Lucinda Creighton: Property tax system ‘will cause ghettoes’

Renua Ireland leader Lucinda Creighton says the property tax system is going to cause “chaos” if continued in its current form and will lead to the creation of “urban ghettos”.

Lucinda Creighton: Property tax system ‘will cause ghettoes’

Ms Creighton also said that when she was part of the Government, she raised her concerns with Finance Minister Michael Noonan about the tax many times, but these fell on “deaf ears”.

In an interview with the Irish Examiner, the former European Affairs Minister outlined some of Renua’s proposals on water charges and the property tax.

The party wants to change how local authorities are funded and how home- owners are charged for the tax, as part of a two-tiered system

A zoned land charge would be applied and this would be given to local authorities. A separate site value charge would be applied to people’s properties, which would then feed into a central fund. Cities, towns and local areas would compete for this, draw it down and use it to fund community facilities. Local authorities would set their own site value charges.

Ms Creighton said the current system, where property taxes apply to people’s areas, was causing problems for people on different incomes in the same neighborhood.

Asked whether she had raised concerns about the tax when in Fine Gael before she left the party in 2013, she said she had written to Finance Minister Michael Noonan and met him:

“I put it on the record I was deeply concerned about the property tax from day one and it fell on deaf ears,” said Ms Creighton. “I certainly put my huge concerns on the record, on a few occasions.

“I wrote to Michael Noonan a few times, about specific scenarios and the likely consequences.”

“I believe that the property tax is going to cause, if it continues as it is formulated, ghettos in urban areas. It will make it impossible to have integrated communities, mixed communities.”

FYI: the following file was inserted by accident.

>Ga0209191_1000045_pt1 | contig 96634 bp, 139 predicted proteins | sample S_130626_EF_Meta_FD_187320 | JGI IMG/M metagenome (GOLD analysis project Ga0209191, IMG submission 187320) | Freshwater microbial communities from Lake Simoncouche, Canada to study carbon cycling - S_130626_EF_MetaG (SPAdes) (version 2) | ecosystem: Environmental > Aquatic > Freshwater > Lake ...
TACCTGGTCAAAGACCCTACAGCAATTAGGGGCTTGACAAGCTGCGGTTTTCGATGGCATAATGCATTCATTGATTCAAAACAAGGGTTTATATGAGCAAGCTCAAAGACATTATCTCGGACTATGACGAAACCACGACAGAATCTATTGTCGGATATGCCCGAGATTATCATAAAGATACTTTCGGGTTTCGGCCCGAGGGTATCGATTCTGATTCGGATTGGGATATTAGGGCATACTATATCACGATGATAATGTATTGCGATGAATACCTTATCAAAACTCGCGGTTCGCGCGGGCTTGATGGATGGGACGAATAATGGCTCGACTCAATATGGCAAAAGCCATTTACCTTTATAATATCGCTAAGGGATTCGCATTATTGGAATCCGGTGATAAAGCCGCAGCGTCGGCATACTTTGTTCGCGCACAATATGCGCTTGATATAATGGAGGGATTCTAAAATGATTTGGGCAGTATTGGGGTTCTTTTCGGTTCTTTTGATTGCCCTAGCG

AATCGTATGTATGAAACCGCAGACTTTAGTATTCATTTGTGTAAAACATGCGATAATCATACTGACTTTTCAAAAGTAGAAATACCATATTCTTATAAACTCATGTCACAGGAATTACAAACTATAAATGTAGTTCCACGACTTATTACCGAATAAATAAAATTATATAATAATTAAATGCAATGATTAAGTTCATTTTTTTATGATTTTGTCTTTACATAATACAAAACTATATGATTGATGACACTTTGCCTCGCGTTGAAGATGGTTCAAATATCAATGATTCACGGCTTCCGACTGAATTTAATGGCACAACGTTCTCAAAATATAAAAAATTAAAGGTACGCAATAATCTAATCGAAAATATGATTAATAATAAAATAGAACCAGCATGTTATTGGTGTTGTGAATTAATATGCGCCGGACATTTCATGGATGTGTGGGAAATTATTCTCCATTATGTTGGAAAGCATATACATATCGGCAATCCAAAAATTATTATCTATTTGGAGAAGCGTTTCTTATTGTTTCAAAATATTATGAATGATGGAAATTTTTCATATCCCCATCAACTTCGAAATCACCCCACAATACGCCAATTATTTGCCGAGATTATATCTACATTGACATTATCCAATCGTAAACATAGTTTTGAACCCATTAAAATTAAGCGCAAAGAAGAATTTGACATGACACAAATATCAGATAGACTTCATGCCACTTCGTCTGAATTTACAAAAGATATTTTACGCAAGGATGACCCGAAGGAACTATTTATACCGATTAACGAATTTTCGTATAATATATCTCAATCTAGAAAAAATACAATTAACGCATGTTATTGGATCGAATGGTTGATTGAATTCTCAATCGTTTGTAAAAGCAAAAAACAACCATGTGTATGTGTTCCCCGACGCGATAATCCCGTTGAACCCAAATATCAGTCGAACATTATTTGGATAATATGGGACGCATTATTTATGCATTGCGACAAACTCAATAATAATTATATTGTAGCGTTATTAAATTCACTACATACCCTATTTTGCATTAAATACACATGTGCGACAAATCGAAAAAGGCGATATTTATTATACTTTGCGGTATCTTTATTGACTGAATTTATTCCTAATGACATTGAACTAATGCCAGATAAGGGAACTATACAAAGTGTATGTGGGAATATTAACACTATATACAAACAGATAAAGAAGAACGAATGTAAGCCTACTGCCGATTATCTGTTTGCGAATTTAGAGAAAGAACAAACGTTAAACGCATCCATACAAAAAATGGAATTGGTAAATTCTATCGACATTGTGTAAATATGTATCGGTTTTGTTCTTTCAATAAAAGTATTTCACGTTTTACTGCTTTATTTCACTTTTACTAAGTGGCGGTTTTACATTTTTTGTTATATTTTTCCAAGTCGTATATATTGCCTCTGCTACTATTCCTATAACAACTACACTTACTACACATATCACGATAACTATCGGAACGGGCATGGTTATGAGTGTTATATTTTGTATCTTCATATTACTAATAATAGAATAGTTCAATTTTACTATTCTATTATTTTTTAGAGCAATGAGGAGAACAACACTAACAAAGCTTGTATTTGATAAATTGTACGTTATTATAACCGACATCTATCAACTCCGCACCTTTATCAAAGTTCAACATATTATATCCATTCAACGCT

She noted her constituency of Dublin Bay South, stretching from Ringsend to Terenure, was very mixed, with some very wealthy residents and others who were on the breadline.

“They can co-exist in the same areas and shop in the same shops,” she said. “It’s going to become impossible.”

Ms Creighton also said Irish Water was a “mess” and any future government should return to using the model decided by Fine Gael in 2010. This had a user-pay approach, she said.

She criticised former Environment Minister Phil Hogan, who she claimed held secret meetings with local authority managers.

“They did it in secret meetings where they didn’t take minutes and they decided on staffing allocations, decided on all of the benefits and all of the various arrangements for staffing figures within Irish Water and it was done at the expense of Irish taxpayers,” said Ms Creighton.

She said her party would announce proposals in the autumn on how to remove the lower paid or those on welfare from poverty traps.

“One of the problems with single mothers returning to work is that if they take a certain numbers of hours a week, they start to lose all their benefits,” she said. “And it’s a very blunt instrument.”

She said her party would not propose any increases in welfare payments.

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